CLEARFIELD – William Carbone, assistant director of the Clearfield County Career and Technology Center, said he will investigate the possibilities of selling the students’ motorcycle following the Donnie Smith Chopper Challenge this spring at Monday’s regular meeting of the Joint Operating Committee.
Carbone said they have a street legal frame for next year’s chopper challenge. He said if the chopper was sold, the funds would be used for participation in the challenge in future years.
“It would put a little more in the account and toward materials for the following year,” he said.
Phil Carr, Clearfield Area School District representative, inquired about the center’s liability if they sold the motorcycle.
Carbone said the motorcycle would undergo an inspection. Carr, however, said he did not believe an inspection would clear the center of liability.
“It’s a great question. I’ll speak with the solicitor. I’m sure we’ll come up with an answer,” Carbone said.
The Donnie Smith Bike Show hosts the Chopper Class Challenge as part of a professional event. The bike show, which will celebrate its 23rd anniversary next year, is held each year in St. Paul, Minnesota.
According to a previous GantDaily report, the center has participated the past three years and is the only Pennsylvania school represented.
In a March interview, Dan Kerlin, automotive mechanics technology instructor, said that the choppers are especially neat, as they’re 100 percent built by students.
“It’s built from scratch, and every ounce of work has been done by the students,” Kerlin said.
Kerlin said the challenge has presented his students with the opportunity to put their mechanical skills to use, as well as learn others such as welding, electrical wiring and painting schemes. He said the students’ experience only begins with building the chopper, however. He said that those who are selected to make the trip will reap further benefits.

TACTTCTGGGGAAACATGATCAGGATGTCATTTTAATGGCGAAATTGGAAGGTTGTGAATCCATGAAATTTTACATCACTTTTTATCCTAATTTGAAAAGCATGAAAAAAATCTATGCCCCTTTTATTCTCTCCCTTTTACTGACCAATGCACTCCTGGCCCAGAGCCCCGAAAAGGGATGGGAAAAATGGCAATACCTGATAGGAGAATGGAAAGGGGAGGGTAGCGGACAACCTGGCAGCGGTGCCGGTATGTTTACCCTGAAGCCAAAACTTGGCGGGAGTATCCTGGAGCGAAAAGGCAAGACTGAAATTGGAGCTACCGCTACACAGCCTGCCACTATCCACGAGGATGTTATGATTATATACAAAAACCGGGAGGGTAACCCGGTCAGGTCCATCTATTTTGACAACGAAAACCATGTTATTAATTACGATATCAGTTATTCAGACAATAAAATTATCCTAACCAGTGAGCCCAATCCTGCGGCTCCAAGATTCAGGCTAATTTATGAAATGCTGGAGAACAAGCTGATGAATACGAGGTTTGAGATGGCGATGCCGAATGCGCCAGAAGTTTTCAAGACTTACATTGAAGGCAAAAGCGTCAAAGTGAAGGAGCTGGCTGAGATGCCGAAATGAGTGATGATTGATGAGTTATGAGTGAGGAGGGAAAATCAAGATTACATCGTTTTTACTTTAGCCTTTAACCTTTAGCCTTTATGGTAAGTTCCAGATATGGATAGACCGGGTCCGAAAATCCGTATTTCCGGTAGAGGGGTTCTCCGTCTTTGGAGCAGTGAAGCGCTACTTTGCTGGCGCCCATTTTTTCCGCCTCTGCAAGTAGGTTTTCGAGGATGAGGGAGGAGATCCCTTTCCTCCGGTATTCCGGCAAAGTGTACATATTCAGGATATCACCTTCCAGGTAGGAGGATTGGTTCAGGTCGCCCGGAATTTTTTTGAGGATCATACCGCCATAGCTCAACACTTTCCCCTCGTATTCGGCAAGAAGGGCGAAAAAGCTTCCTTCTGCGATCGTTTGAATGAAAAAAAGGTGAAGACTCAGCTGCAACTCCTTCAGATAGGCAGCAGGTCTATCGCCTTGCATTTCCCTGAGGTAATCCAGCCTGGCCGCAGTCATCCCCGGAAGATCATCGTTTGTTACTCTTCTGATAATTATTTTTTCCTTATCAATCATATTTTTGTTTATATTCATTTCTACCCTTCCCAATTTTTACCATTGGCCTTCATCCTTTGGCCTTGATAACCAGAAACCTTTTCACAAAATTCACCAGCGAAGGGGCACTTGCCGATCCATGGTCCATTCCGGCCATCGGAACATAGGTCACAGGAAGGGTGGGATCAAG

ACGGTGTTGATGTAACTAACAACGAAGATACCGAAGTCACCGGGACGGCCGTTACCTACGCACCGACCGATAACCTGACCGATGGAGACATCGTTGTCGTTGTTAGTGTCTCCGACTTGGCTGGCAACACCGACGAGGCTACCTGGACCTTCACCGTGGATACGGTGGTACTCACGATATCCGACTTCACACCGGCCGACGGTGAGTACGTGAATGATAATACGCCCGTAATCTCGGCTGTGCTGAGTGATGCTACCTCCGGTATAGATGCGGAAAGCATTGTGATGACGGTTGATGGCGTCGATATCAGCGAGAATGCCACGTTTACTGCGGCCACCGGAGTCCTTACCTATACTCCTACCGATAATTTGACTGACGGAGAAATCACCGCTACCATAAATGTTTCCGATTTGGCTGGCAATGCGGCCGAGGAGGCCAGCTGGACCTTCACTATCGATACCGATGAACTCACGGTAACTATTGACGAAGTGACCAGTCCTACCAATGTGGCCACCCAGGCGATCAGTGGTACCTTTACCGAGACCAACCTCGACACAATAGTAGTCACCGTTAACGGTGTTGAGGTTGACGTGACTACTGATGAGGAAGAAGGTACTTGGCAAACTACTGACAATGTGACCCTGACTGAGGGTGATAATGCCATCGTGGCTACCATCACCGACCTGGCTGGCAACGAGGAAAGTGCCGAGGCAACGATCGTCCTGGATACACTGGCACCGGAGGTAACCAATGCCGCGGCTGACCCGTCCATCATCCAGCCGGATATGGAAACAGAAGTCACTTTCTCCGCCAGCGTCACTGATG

At the challenge, the center’s student attendees had the opportunity to interact with professionals at the top of their game.
“The experience is priceless and inspires them. It’s like going to a baseball game and sitting down with Barry Bonds. These guys are in the big leagues. It puts the students on another level,” Kerlin said.
Lois Richards, executive director of the CCCTC, commended the work of the students who participated in the challenge a month prior at an April board meeting. She said then the students’ chopper earned three first place awards.
Richards said that the students won their division as well as two other awards.
She said they won the Design and Innovation Award, while the motorcycle featured a car tire at the rear.
“Some master builders suggested that the students get a patent (for their design),” she said.
Richards said the student’s work also received the Recycle, Reuse and Rebuild Award. She said they used parts from the previous year’s finished motorcycle for the 2009 project, resulting in a lesser production cost.